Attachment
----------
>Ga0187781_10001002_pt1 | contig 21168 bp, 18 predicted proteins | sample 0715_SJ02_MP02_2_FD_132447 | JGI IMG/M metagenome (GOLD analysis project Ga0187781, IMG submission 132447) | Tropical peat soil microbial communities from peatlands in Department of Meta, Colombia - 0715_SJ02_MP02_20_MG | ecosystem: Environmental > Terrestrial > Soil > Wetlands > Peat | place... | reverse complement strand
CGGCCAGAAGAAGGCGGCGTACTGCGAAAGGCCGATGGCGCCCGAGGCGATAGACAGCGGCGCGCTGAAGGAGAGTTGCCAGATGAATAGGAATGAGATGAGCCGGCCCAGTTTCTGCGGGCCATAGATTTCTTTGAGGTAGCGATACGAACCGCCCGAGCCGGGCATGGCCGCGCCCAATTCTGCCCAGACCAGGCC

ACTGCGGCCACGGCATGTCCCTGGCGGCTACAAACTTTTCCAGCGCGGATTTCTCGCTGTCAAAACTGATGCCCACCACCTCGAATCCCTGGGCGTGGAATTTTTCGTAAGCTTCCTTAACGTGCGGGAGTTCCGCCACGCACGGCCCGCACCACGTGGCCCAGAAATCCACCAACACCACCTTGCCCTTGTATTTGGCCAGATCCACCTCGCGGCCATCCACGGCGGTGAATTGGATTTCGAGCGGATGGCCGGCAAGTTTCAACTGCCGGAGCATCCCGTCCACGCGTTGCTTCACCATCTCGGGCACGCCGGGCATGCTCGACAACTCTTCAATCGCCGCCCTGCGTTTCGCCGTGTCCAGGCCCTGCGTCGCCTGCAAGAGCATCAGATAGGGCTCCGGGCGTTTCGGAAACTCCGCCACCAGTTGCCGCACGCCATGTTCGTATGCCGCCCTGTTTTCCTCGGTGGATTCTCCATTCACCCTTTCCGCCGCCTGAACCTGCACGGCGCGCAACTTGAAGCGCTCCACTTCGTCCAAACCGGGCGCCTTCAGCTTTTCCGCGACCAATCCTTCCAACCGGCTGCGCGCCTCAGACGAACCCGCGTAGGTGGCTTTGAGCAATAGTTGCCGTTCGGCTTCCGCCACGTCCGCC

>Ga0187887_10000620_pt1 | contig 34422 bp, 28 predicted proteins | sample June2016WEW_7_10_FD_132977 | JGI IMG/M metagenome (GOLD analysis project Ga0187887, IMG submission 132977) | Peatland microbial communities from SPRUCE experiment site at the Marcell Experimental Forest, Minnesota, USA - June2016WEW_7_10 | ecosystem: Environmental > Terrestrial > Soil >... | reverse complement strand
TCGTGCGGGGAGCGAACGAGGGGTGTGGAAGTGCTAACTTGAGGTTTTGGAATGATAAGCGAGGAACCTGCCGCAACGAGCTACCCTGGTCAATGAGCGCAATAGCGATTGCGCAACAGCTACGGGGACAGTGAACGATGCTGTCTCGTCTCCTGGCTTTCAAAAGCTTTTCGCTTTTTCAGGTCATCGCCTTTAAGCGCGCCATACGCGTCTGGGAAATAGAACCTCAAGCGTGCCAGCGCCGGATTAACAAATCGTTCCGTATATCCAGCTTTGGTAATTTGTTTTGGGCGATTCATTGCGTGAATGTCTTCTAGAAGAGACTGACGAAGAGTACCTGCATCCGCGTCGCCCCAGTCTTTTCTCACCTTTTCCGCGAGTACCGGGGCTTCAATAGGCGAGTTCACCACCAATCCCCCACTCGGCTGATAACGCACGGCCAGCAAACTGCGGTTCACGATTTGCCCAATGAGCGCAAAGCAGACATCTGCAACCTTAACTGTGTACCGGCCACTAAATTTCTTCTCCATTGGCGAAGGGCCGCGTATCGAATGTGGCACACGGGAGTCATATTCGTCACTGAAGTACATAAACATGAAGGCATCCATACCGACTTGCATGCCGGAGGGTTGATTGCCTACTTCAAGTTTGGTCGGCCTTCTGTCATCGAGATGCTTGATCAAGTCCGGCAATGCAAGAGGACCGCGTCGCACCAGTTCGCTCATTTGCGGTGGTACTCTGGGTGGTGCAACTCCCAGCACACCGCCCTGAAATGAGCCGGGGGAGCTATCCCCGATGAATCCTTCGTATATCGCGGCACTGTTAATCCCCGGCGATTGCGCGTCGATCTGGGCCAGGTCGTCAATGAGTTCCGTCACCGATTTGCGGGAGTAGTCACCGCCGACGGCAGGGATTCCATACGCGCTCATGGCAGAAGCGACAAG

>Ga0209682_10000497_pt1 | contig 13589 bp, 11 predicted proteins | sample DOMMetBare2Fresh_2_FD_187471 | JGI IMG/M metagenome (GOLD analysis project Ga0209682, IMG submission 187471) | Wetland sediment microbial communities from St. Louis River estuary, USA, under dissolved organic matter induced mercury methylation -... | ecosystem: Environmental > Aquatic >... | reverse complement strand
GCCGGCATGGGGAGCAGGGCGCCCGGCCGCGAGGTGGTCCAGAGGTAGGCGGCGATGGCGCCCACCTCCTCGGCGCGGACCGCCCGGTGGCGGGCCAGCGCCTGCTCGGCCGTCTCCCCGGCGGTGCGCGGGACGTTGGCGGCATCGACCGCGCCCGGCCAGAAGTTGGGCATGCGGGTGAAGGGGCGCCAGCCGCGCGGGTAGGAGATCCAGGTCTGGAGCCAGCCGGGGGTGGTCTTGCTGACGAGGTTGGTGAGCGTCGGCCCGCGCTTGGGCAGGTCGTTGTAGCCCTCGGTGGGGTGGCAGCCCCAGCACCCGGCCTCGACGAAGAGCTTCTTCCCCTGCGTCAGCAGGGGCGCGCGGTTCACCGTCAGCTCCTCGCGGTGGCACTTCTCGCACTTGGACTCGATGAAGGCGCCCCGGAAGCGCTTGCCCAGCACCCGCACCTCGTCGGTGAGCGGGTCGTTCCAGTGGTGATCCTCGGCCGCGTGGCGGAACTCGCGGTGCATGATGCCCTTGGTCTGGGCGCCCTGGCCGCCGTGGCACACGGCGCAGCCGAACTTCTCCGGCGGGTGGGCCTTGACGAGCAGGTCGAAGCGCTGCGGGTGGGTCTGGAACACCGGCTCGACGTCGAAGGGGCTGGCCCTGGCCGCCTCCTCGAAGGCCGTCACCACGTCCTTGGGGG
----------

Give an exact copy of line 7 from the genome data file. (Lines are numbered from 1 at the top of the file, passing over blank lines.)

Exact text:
GCCGGCATGGGGAGCAGGGCGCCCGGCCGCGAGGTGGTCCAGAGGTAGGCGGCGATGGCGCCCACCTCCTCGGCGCGGACCGCCCGGTGGCGGGCCAGCGCCTGCTCGGCCGTCTCCCCGGCGGTGCGCGGGACGTTGGCGGCATCGACCGCGCCCGGCCAGAAGTTGGGCATGCGGGTGAAGGGGCGCCAGCCGCGCGGGTAGGAGATCCAGGTCTGGAGCCAGCCGGGGGTGGTCTTGCTGACGAGGTTGGTGAGCGTCGGCCCGCGCTTGGGCAGGTCGTTGTAGCCCTCGGTGGGGTGGCAGCCCCAGCACCCGGCCTCGACGAAGAGCTTCTTCCCCTGCGTCAGCAGGGGCGCGCGGTTCACCGTCAGCTCCTCGCGGTGGCACTTCTCGCACTTGGACTCGATGAAGGCGCCCCGGAAGCGCTTGCCCAGCACCCGCACCTCGTCGGTGAGCGGGTCGTTCCAGTGGTGATCCTCGGCCGCGTGGCGGAACTCGCGGTGCATGATGCCCTTGGTCTGGGCGCCCTGGCCGCCGTGGCACACGGCGCAGCCGAACTTCTCCGGCGGGTGGGCCTTGACGAGCAGGTCGAAGCGCTGCGGGTGGGTCTGGAACACCGGCTCGACGTCGAAGGGGCTGGCCCTGGCCGCCTCCTCGAAGGCCGTCACCACGTCCTTGGGGG